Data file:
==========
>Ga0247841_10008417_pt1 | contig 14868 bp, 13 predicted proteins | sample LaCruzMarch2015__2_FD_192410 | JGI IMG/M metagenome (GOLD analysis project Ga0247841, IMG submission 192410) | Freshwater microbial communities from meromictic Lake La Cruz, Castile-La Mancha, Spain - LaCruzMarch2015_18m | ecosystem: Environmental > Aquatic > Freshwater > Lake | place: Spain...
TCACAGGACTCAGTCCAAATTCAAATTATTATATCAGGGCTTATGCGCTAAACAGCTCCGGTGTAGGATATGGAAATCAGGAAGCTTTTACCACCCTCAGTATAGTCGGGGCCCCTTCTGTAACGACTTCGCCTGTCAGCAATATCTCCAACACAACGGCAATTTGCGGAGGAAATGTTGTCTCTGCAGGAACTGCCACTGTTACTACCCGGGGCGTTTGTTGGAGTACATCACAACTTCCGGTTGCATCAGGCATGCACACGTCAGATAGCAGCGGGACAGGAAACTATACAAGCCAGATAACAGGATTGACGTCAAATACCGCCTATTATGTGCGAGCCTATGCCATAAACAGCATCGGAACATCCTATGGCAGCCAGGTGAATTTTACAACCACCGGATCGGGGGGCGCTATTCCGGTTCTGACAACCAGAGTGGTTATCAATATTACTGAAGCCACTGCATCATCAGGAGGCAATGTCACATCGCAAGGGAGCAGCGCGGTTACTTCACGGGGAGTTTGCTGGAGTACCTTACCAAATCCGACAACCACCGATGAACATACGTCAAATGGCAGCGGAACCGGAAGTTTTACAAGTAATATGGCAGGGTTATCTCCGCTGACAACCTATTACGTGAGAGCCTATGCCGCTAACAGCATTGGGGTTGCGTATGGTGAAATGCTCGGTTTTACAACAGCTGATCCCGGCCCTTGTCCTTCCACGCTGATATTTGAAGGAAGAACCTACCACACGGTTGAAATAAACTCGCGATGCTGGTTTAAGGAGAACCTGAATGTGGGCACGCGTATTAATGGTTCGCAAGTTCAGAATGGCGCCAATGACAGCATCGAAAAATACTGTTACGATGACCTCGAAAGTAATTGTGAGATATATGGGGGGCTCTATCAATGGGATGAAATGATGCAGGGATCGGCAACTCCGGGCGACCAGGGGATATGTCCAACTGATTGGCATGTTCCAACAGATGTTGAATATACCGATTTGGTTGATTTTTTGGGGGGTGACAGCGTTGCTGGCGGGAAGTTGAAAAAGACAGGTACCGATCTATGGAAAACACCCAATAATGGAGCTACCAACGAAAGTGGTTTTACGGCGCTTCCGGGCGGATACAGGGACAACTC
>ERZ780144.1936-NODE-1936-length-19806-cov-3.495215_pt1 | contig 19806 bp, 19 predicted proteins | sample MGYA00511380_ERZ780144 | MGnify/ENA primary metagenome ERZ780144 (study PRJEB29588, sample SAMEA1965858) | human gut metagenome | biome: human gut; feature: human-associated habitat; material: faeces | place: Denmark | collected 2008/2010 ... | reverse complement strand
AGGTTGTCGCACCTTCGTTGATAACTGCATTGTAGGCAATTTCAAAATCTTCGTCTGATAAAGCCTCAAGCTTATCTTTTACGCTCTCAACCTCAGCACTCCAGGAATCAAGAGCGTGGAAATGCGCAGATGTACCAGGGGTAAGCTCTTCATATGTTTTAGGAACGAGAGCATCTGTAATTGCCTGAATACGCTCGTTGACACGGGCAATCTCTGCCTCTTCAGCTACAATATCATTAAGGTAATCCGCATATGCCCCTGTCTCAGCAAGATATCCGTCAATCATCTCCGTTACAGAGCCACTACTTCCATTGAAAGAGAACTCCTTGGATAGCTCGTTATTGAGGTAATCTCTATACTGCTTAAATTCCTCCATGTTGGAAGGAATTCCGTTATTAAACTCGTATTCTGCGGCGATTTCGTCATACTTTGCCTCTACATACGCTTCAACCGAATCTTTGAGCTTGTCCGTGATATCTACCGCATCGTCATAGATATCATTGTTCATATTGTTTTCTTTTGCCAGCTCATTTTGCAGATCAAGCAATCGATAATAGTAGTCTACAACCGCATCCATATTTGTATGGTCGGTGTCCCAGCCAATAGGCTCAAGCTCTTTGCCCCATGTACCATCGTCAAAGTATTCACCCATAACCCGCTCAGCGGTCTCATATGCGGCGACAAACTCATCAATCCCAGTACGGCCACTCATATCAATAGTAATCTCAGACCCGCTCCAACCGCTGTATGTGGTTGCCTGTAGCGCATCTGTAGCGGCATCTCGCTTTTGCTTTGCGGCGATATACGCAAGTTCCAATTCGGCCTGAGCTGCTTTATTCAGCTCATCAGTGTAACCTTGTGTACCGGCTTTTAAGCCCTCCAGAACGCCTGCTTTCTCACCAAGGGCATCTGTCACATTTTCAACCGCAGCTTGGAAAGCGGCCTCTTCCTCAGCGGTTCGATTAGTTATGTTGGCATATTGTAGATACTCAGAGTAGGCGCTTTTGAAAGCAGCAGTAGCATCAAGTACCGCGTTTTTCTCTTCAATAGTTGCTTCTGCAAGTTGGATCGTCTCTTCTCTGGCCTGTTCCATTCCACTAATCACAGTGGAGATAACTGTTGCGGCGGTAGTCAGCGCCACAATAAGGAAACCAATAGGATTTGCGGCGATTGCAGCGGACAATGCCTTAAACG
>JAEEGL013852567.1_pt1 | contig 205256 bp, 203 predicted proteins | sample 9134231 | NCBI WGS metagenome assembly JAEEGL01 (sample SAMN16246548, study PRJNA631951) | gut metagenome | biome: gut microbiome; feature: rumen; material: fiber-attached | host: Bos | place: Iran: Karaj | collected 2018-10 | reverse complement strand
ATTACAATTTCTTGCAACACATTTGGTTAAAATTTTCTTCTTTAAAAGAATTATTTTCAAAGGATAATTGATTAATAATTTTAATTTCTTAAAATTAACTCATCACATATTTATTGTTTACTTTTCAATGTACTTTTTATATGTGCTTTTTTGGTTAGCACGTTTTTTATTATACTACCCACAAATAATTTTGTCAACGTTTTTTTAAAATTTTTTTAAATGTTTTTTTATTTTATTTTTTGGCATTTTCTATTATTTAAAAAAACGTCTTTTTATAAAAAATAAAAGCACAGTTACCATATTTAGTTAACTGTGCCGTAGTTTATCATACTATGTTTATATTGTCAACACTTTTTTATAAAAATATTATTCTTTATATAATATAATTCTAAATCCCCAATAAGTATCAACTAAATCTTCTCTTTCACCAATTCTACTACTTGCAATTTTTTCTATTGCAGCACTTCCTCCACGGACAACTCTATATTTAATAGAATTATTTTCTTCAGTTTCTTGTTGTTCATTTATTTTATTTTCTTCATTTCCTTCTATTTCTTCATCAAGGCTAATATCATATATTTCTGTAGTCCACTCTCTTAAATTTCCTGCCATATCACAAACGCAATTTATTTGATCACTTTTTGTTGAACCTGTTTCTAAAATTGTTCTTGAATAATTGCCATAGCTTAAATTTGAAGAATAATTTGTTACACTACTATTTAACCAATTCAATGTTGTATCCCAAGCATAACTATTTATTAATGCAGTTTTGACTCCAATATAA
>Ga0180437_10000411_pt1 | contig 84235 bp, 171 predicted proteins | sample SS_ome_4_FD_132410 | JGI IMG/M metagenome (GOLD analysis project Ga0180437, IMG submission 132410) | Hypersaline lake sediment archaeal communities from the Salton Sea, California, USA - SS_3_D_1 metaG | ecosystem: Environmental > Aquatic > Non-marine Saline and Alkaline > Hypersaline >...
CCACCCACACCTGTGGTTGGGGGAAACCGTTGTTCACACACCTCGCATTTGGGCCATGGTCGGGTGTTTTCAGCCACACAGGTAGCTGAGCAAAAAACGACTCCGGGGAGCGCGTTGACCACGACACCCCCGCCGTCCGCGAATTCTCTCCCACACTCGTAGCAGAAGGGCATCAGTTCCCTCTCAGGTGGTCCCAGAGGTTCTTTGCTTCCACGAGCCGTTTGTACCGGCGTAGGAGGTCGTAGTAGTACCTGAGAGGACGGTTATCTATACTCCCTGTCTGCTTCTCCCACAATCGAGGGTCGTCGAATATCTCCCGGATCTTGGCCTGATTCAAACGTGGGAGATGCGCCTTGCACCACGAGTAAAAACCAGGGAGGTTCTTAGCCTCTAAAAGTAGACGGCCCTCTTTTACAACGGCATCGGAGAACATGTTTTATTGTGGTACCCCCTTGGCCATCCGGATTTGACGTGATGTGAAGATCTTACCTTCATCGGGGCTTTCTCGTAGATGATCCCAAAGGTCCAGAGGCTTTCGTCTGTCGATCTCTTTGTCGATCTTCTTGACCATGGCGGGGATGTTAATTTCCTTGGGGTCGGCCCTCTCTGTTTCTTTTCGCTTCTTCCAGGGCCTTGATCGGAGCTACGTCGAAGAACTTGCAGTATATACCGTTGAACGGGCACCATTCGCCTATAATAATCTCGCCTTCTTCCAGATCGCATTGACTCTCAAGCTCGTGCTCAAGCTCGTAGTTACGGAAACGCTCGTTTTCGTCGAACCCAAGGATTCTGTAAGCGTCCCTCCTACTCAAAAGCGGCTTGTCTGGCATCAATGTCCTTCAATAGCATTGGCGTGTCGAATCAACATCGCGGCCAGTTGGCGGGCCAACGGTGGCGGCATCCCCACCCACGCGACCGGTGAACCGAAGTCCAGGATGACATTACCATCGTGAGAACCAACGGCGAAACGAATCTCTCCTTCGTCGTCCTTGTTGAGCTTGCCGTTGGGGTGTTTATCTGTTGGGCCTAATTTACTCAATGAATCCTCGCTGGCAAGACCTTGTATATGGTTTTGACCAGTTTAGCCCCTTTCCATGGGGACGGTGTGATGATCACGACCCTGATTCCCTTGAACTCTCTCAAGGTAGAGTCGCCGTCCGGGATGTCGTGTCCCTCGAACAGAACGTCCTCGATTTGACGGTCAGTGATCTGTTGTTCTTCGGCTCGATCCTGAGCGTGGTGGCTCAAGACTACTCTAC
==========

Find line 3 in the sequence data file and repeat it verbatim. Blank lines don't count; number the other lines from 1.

>ERZ780144.1936-NODE-1936-length-19806-cov-3.495215_pt1 | contig 19806 bp, 19 predicted proteins | sample MGYA00511380_ERZ780144 | MGnify/ENA primary metagenome ERZ780144 (study PRJEB29588, sample SAMEA1965858) | human gut metagenome | biome: human gut; feature: human-associated habitat; material: faeces | place: Denmark | collected 2008/2010 ... | reverse complement strand